Wheatear – first and last dates

Oenanthe oenanthe – TINWEN Y GARN – Breeding summer visitor and passage migrant. Not recorded in February and December

Earlier records are summarised in Wheatear 1994

YearFirst arrival Last to leave
19939 March3 November
19941 March21 October
199511 March20 October
19969 March17 November
19979 March2 November
199825 February14 October
199912 March13 November
20009 March5 November
20018 March28 October
200212 March4 November
20032 March26 October
200413 March20 October
200518 March12 November
200616 March25 November
200716 March9 November
200821 February11 October
200910 March1 November
20106 March31 October
20118 March16 November
201211 March28 October
20135 March31 October
20149 March4 November
20158 March6 November
201612 March31 October
201710 March25 October
201813 March11 November
201917 March27 October

First and last dates extracted from the Pembrokeshire Bird Reports

Pattern of occurrence

Note that these are records from BirdTrack only. They include data from the digitised Skokholm and Skomer logs. They do not include all the records sent to the county recorder and therefore may differ slightly from the table above. A week with only one or two records may not show up at this scale.

Week 10 (earliest arrival) is the week beginning 2nd March,

Week 46 is the week beginning 16th November.

More about the Wheatear in Pembrokeshire

Knot – 2020

Calidris canutus – PIBYDD YR ABER – Winter visitor and passage migrant. 

The knot breeds on the high Arctic tundra of Canada, Greenland and Russia.  The majority of those wintering in the UK are of the Greenland and eastern Canada subspecies. 

198243 
198445 
198647 
1990-91 
1993-94 
1995-96 
1997-98 
2001432 
2003434 
2005436 
2007438 
2009-10 
2011-12 
2013-14 1 
2015 
-16 
2017-18 
201E- 
20 
3 
3 
3

Most of the UK wintering population is on the east side of Britain, although flocks of several thousand do occur on the Dee, Dyfi and Carmarthen Bay estuaries.  However, numbers in Pembrokeshire seem always to have been relatively small.  We just don’t have the vast open mudflats that this species prefers.

This map was produced by the West Wales Biodiversity Information Centre using data collected between November and February for the BTO Atlas 2007-11, with additional data collected in 2011-12 winter to fill gaps in coverage.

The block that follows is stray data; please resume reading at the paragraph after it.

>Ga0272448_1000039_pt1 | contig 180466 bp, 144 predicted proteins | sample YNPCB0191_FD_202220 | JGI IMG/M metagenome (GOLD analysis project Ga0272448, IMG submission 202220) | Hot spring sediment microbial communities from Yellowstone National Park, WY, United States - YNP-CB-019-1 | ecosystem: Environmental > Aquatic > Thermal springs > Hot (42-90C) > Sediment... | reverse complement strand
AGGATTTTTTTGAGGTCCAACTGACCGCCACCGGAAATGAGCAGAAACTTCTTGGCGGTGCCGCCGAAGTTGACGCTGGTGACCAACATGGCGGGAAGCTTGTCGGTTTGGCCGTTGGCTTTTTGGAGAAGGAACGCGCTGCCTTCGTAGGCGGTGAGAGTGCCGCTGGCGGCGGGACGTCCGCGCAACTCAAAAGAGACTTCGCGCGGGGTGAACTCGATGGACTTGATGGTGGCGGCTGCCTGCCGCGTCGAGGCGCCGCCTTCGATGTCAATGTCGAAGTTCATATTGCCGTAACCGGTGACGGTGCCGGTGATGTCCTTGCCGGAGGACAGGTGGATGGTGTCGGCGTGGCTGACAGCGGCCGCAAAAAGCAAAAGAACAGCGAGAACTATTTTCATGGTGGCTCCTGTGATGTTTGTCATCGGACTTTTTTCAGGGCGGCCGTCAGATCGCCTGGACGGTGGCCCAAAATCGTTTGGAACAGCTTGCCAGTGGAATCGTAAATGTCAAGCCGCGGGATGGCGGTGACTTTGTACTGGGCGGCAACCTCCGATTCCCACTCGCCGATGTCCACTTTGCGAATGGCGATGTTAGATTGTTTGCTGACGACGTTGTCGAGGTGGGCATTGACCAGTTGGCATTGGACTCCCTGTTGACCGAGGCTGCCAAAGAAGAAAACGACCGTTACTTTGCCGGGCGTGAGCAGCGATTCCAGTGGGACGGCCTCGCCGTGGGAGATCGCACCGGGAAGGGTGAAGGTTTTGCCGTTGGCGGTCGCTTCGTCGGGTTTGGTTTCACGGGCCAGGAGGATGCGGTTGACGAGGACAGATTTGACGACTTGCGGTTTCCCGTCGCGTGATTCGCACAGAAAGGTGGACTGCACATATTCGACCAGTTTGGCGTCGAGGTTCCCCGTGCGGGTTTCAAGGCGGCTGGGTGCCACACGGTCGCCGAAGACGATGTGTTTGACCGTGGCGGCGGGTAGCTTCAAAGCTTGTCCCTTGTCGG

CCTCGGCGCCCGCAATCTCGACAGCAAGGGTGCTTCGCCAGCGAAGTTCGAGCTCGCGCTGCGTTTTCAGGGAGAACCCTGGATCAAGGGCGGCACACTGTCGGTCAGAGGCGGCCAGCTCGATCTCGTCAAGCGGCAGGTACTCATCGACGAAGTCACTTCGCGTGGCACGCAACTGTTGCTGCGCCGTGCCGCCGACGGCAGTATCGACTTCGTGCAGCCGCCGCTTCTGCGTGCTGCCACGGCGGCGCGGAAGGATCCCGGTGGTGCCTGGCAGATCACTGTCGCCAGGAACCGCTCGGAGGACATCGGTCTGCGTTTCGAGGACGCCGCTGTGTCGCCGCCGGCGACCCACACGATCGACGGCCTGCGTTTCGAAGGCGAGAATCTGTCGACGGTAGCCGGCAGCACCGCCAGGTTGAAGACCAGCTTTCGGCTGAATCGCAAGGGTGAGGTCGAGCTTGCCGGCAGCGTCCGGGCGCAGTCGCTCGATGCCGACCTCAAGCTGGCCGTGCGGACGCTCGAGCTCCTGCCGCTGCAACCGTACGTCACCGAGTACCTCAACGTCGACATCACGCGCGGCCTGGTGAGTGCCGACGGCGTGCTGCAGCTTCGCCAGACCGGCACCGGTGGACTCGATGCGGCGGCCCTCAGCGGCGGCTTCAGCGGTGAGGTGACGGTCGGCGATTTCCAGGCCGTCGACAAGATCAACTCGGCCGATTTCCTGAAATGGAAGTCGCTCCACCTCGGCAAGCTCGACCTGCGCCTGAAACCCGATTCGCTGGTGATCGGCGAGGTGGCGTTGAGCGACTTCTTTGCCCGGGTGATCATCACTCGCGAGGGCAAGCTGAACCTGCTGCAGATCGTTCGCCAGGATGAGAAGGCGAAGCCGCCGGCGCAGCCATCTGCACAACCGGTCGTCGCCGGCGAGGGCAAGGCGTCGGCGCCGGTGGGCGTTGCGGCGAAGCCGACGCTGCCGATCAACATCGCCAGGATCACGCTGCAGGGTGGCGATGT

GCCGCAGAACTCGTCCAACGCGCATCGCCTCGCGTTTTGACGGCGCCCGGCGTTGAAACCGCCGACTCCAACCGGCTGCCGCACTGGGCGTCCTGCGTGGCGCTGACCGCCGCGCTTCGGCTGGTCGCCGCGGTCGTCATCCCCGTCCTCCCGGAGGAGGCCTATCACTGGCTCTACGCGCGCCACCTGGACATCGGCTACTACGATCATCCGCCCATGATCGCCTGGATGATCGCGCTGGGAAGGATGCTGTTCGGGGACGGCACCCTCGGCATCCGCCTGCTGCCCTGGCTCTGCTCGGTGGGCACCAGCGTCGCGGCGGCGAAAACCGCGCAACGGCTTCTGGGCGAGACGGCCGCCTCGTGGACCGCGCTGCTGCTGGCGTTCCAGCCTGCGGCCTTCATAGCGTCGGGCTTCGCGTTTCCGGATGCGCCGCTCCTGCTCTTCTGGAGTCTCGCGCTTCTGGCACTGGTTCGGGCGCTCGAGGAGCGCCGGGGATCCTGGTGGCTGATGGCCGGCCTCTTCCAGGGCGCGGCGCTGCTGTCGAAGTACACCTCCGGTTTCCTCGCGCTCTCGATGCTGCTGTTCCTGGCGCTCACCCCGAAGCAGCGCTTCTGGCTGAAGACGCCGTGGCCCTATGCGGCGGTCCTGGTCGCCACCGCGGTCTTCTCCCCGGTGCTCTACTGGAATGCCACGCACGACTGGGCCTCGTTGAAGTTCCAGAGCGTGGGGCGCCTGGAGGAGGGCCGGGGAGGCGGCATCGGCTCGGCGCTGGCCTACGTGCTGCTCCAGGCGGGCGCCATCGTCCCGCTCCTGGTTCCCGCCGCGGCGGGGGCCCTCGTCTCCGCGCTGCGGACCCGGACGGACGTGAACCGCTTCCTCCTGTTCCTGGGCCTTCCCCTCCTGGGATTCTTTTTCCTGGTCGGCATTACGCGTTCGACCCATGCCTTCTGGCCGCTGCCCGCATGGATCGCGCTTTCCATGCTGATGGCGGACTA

The most likely places to see Knot in Pembrokeshire are the outer parts of the Cleddau (although they are occasionally seen further upstream), Teifi and Nevern Estuaries, and also on the large beaches of Freshwater West and Frainslake.

Movements

The only colour-ringed knot recorded in Pembrokeshire was T7 (above) on 10 March 2019.  It was ringed as an adult on Merseyside in 2017, and spent that winter there.  This particular colour-ringing project has shown that there is interchange between Merseyside, Deeside and Ireland.  It is possible that T7 had spent at least part of the 2018-19 winter in Ireland and was now on its way east to join thousands of other knot on the Waddensee where they fatten up for the flight to their breeding grounds via staging posts in North Norway and Iceland.   It was last recorded back on Merseyside in July 2019.

As we see only small numbers of knot in Pembrokeshire, it is worth looking carefully for birds with colour-rings or flags.  Ideally get the number on the flag, but even a record of the colour and which leg it is on can provide useful information.

Thanks to Jim Wilson for the colour-ring information.

Annie Haycock (BBS & WeBS local organiser)

References:

BALMER D, GILLINGS S, CAFFREY B, SWANN B, DOWNIE I, FULLER R. 2014. Bird Atlas 2007-11: The Breeding and Wintering Birds of Britain and Ireland.  HarperCollins.  UK

HBW – Handbook of the Birds of the World

LACK P. 1986.  The Atlas of Wintering Birds in Britain and Ireland, T & A. D. Poyser, London

LOVEGROVE R, WILLIAMS G, WILLIAMS I. 1994.  Birds in Wales. T & A. D. Poyser, London

Pembrokeshire Bird Reports

WERNHAM. C, TOMS. M, MARCHANT. J, CLARK. J, SIRIWARDENA. G, BAILLIE. S. 2002. The Migration Atlas, Movements of the birds of Britain and Ireland, T & A. D. Poyser, London

More about the Knot in Pembrokeshire

Pembrokeshire Bird Report 1880

Bob Haycock came across this report when researching historical information about chough in the county. We’ve reproduced it in its entirety here, breaking it into sections and paragraphs to make it easier to read. In the original, each section was a single paragraph. The scientific names are as given in the original – many somewhat different to those used today.

The Rev. Clennell Wilkinson, Rector of Castlemartin, and for some time President of the Pembrokeshire Field Naturalists’ Club, provided much information in respect of the birds of the Castlemartin district for Mathew’s 1894 Birds of Pembrokeshire